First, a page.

Geometrical Proportion

Like the material in arithmetical proportions, to put in a general form what Macdonald has described in his introduction “Ratios and Proportions”, an geometrical proportion is of the form . Two other ways of expressing this symbolically are a:b = c:d and a:b :: c:d. The latter symbols may be read as a is to b as c is to d. As in arithmetical proportions, the terms a and c are called antecedents and the terms b and d are called consequents. Likewise, the terms a and d are called the extremes and the terms b and c are called the means.

Macdonald provides four rules for geometrical proportions. Once again, he illustrates the rules with numbers; I will do it with symbols.

  1. Multiplying each geometrical ratio by a constant maintains a geometrical proportion (for any constant k, ).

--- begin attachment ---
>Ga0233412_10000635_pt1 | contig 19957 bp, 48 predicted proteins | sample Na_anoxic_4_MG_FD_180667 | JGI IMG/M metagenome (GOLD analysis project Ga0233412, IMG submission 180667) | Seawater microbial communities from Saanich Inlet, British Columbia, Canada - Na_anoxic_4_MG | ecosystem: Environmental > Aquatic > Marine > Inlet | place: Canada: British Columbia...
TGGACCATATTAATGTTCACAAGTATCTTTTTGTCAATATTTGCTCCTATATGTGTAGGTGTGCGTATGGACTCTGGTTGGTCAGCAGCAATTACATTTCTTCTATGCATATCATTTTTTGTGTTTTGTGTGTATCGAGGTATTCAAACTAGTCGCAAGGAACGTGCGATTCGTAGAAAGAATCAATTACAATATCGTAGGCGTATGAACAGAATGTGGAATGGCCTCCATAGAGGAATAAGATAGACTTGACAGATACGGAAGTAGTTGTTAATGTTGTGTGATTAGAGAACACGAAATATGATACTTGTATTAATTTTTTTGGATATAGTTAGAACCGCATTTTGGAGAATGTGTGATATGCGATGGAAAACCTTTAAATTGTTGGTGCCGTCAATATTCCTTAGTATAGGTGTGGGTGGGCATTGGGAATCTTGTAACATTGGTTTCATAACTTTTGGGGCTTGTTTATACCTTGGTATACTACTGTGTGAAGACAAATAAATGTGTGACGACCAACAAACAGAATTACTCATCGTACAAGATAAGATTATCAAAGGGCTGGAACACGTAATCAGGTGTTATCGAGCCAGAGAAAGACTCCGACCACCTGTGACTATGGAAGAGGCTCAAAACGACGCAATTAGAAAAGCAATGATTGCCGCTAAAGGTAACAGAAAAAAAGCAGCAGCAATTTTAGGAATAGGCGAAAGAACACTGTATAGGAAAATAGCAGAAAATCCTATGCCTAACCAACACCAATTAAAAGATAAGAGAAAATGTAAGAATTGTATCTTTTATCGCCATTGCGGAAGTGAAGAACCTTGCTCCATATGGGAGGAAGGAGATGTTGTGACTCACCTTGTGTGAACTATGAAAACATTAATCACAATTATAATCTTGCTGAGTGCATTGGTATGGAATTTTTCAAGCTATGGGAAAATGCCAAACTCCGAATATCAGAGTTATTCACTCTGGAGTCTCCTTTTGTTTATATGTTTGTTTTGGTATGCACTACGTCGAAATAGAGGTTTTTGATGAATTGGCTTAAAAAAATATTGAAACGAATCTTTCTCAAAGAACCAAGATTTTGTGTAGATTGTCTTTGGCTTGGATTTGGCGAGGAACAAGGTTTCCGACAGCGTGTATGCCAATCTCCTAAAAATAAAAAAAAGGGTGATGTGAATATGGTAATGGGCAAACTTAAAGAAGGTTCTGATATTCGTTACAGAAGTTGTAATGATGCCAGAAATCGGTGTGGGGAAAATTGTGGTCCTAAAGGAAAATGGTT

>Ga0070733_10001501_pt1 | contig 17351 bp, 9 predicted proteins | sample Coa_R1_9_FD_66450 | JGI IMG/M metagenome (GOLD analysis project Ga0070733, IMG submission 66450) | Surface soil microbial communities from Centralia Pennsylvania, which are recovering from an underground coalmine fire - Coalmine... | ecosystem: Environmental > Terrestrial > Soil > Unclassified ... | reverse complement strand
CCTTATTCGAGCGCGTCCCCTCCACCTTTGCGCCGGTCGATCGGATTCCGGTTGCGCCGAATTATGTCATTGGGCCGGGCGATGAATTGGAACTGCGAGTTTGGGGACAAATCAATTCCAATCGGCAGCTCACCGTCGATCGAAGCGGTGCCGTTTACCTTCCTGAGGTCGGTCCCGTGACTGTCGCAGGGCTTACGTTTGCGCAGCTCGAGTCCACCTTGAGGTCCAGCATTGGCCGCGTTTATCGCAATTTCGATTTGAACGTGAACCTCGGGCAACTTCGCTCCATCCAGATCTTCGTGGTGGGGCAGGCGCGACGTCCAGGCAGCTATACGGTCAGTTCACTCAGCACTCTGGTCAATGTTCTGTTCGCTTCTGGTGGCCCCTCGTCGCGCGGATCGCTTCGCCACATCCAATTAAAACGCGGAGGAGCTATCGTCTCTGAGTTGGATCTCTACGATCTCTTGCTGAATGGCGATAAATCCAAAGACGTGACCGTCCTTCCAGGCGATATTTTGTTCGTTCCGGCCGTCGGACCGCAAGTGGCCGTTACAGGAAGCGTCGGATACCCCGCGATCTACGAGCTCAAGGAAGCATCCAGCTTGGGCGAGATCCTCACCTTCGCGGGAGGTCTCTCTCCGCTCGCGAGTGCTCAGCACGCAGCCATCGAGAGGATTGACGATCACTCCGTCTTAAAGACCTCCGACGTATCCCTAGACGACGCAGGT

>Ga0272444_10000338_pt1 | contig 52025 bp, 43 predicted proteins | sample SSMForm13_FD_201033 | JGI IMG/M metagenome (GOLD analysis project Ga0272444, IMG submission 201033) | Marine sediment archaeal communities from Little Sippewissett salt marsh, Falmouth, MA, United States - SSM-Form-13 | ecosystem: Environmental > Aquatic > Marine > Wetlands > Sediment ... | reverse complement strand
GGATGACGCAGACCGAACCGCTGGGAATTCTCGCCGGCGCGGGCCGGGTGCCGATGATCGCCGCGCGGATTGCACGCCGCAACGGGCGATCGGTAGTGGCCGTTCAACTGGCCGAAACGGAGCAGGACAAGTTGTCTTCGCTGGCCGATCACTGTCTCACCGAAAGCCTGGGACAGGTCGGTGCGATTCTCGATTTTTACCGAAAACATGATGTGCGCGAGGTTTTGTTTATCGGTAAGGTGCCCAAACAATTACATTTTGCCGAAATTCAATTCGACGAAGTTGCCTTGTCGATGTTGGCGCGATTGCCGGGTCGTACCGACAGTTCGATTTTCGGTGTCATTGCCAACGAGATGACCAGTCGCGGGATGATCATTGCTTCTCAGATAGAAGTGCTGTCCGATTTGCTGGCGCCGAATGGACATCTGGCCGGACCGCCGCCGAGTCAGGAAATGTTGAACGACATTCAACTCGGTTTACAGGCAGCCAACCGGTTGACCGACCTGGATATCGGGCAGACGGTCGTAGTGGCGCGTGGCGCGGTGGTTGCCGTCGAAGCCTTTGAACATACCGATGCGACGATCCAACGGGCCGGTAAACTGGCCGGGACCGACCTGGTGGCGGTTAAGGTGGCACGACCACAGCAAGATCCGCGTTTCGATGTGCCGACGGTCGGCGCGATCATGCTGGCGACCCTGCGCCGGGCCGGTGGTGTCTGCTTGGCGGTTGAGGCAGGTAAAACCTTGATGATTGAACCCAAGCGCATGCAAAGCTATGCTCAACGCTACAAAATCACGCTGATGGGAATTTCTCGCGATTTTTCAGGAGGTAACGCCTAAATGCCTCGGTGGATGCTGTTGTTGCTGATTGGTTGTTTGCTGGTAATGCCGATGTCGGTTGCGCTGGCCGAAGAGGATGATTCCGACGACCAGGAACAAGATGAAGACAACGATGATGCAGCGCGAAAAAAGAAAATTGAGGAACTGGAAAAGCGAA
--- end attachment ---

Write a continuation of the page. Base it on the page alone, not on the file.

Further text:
2. The product of the means is equal to the product of the extremes (a x d = b x c).
  3. In Macdonald’s words, “If the terms of two geometrical proportions be multiplied together, term by term, that is, antecedent [by antecedent] and consequent by consequent will constitute a new proportion.” What appears in the square brackets [ ] is missing from the text in the notebook which makes it a little confusing until a numerical example is given. From Macdonald’s example, the rule is: multiply the appropriate terms in the geometrical proportion  by the appropriate terms in to obtain the geometrical proportion .
  4. Given three of the numbers in a geometrical proportion the fourth can be determined, in Macdonald’s words, by multiplying the given means together and dividing by the given extreme (if a:b :: c:x or a:b = c:x then ).

As in arithmetical progressions, Macdonald introduces the idea of a geometrical progression which is treated later in the notebook. For a geometrical proportion in which the consequent in the first ratio is the same as the antecedent in the second ratio, the geometrical proportion  is obtained. The term b is called the geometrical mean. When there is a series of continued geometrical proportions () the distinct terms in the geometrical ratios form a geometrical progression (a, b, c, d, e, f, g are in geometrical progression).